You may have heard of the rust programming language — the main attraction of the language is that it guarantees that your programs don’t have memory errors — which if you are unfamiliar, are a class of errors that come up a lot when doing low level programming — while not being any slower at runtime. This is a hugely useful property — according to microsoft, 70% of all security vulnerabilities are caused by memory errors (assuming their sample is representative). Most programming languages solve this problem by using something called a garbage collector, which takes the onus away from the programmer to manage memory, and does it (at the cost of some speed) at runtime. Rust is neat in that it does a type of program analysis called borrow checking to manage memory ahead of time. This analysis, you guessed it, is based on a mathematical logic called separation logic, which is based on something called Hoare logic, which we will talk more about when we get to formal proofs.
Say you don’t want some secret piece of data (like your password) be sent over the internet to scary hackers. How can you show that the program you just wrote doesn’t do this? One way is to use something called an information flow control system. This is a way of managing the flow of information (the study of which is studied in the mathematical field of information theory) such that huge classes of security vulnerabilities are prevented. I will spare you of most of the details, but the use of these systems involves putting different levels of security in a mathematical object called a lattice or two and marking your variables with these security levels.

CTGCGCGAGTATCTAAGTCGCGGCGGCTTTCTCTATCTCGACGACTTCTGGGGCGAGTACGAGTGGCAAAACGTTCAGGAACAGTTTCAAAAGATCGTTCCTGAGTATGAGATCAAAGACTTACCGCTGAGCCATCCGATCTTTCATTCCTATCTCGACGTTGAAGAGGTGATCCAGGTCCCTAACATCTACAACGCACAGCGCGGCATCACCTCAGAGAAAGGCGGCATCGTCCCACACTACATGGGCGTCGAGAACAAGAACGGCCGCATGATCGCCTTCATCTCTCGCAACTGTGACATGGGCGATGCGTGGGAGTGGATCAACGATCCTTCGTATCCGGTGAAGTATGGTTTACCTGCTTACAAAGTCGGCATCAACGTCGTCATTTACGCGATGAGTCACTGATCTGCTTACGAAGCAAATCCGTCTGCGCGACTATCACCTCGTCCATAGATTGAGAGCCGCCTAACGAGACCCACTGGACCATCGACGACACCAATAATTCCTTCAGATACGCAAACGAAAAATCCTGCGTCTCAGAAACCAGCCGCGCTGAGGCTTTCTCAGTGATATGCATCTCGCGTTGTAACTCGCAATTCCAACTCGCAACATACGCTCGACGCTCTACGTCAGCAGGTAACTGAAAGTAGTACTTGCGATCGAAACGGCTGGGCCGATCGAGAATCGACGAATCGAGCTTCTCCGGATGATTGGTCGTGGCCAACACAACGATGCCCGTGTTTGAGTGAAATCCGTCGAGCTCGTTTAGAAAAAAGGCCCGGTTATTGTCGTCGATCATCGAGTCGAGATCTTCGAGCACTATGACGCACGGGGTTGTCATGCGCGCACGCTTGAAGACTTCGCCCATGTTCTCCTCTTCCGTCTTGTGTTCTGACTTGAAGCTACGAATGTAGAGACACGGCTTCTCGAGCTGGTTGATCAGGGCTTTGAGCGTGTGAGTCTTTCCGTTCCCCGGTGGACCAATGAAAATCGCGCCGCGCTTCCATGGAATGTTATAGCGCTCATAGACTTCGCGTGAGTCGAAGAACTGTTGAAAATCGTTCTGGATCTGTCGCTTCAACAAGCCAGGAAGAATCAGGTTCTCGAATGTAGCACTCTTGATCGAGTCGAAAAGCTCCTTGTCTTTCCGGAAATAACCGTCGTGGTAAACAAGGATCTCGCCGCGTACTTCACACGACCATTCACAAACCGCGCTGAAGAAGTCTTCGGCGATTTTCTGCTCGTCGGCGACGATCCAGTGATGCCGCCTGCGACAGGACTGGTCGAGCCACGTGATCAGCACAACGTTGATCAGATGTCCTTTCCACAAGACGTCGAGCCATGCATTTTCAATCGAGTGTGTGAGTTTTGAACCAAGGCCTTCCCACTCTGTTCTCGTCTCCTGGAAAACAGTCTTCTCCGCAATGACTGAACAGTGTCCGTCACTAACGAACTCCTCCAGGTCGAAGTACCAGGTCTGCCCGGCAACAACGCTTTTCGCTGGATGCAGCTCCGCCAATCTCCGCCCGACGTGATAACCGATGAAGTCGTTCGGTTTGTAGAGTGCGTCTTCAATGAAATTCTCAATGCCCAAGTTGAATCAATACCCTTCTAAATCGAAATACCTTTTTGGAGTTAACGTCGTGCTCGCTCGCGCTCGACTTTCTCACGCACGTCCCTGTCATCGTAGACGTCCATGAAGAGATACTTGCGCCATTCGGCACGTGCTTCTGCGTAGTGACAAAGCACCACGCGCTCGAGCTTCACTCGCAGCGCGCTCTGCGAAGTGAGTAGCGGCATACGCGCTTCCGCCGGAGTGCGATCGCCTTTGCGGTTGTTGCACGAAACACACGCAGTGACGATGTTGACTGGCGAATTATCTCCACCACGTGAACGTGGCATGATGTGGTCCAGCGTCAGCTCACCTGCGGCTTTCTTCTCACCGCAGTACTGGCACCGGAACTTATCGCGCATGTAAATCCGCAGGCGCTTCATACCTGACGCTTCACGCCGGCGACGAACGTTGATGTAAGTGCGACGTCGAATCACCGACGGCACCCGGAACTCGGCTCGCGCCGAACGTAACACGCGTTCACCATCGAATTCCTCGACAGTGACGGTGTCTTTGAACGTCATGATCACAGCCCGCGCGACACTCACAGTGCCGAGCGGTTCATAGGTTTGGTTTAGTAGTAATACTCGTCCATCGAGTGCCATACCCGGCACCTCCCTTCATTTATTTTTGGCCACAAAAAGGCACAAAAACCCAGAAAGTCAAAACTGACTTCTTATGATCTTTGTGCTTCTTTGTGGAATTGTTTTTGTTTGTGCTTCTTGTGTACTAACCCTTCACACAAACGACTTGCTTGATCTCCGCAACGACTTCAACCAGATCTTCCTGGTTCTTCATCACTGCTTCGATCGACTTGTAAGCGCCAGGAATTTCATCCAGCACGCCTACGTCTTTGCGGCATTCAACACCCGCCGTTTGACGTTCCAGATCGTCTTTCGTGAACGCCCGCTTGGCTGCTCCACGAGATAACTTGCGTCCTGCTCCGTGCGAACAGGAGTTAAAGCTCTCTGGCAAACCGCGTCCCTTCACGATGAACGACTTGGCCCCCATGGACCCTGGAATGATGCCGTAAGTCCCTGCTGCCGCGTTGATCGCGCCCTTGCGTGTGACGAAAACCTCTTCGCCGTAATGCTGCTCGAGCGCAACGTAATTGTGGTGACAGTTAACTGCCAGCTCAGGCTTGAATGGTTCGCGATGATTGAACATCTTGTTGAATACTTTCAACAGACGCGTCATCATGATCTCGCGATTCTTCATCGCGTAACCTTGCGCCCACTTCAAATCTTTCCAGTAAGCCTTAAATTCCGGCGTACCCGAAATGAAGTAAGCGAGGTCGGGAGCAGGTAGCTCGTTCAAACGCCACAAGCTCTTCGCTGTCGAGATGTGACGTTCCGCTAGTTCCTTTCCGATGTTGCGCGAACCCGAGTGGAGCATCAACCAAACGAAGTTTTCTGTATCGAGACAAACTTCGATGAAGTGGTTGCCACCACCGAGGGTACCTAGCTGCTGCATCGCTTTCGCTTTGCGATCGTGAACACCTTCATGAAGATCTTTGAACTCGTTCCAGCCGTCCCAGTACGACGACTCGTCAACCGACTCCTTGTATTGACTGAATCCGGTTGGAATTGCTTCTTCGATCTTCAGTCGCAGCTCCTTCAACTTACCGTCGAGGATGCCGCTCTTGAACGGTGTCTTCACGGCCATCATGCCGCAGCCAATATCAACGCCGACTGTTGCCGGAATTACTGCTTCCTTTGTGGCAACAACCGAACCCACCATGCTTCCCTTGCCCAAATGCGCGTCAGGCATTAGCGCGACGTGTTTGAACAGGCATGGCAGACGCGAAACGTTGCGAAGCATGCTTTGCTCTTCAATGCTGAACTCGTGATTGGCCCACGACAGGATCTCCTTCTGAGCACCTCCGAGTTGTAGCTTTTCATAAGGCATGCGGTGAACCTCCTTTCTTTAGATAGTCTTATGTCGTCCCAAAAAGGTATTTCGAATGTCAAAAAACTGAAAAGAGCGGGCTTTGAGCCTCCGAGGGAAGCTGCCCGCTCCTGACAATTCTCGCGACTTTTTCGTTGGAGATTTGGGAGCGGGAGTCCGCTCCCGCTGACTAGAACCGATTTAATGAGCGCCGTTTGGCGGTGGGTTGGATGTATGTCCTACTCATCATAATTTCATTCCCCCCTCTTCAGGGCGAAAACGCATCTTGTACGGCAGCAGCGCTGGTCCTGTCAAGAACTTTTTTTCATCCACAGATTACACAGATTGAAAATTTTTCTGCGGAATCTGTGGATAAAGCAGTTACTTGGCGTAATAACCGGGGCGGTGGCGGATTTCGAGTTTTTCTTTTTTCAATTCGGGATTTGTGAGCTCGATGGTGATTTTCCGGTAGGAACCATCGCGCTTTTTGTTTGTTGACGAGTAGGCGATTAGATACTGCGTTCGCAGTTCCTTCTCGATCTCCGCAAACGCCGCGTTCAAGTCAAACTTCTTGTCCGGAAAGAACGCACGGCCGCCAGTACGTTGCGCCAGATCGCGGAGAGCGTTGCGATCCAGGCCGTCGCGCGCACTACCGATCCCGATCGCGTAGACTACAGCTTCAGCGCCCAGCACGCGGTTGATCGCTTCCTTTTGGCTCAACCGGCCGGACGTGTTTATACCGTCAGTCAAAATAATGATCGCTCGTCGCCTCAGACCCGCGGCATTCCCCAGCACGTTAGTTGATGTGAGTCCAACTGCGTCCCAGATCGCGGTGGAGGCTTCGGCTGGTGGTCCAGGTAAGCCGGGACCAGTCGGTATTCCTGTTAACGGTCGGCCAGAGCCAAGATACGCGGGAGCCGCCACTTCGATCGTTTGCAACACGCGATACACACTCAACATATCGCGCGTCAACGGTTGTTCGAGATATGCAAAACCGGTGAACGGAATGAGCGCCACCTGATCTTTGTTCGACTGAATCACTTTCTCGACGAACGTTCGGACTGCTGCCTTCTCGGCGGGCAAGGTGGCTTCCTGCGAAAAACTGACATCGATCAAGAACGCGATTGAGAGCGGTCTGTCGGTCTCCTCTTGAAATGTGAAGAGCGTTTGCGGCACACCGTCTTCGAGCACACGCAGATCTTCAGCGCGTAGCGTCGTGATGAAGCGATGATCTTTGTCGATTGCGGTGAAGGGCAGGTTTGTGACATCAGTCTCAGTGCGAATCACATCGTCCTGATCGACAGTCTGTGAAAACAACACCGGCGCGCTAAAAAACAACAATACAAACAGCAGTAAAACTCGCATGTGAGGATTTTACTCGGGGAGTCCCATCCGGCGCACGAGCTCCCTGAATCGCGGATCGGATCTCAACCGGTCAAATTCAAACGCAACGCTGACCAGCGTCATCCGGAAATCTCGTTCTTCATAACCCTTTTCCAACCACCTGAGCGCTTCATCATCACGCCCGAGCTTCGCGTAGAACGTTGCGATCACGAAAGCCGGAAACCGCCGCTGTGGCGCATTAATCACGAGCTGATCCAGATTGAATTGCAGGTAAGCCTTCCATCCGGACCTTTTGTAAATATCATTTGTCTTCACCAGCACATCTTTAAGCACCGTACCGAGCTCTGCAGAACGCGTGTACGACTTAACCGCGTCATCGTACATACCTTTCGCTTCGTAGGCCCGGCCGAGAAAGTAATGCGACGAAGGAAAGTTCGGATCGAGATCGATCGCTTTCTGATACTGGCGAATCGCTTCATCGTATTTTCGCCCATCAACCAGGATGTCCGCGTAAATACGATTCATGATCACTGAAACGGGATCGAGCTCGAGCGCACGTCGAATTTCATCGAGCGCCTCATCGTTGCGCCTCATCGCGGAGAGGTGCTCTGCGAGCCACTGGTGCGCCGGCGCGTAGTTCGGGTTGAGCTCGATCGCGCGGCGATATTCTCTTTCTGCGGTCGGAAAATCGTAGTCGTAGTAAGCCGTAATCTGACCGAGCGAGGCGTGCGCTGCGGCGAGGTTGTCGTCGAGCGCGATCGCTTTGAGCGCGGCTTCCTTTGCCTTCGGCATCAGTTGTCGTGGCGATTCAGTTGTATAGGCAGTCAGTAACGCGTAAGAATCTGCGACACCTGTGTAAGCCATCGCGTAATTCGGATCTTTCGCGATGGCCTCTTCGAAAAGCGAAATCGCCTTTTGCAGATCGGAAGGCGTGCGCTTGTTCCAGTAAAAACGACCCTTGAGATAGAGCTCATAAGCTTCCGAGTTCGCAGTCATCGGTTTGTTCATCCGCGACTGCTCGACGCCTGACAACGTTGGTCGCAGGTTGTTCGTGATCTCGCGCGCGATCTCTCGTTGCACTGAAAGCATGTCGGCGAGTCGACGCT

Keeping track of the flow of your program is also very useful for doing optimizations on your program — many programming languages use data flow analysis and control flow analysis, to optimize their programs. These analyze where the data in your program can go as it runs, and which parts of your program can be executed (and in which order). I am very much am at the risk of getting too into the weeds here, so I will just say that these rely heavily on various ideas in mathematics (Graphs, Lattices, Fixpoints, etc) and leave the details as up to the reader to discover.
Model checking is a method in which you model the possible things that your program can do in a precise mathematical way, and then use mathematical magic to determine that behavior that you don’t want (such as, say, the door on your elevator not opening while it is moving) cannot occur. Most model checking systems have you mock your program in a mathematical language of some sort, such as first order logic, and then using one of many different mathematical techniques to determine it’s correctness. A simple way some systems do this is by determining if the description is mutually satisfiable with the property you want to be true.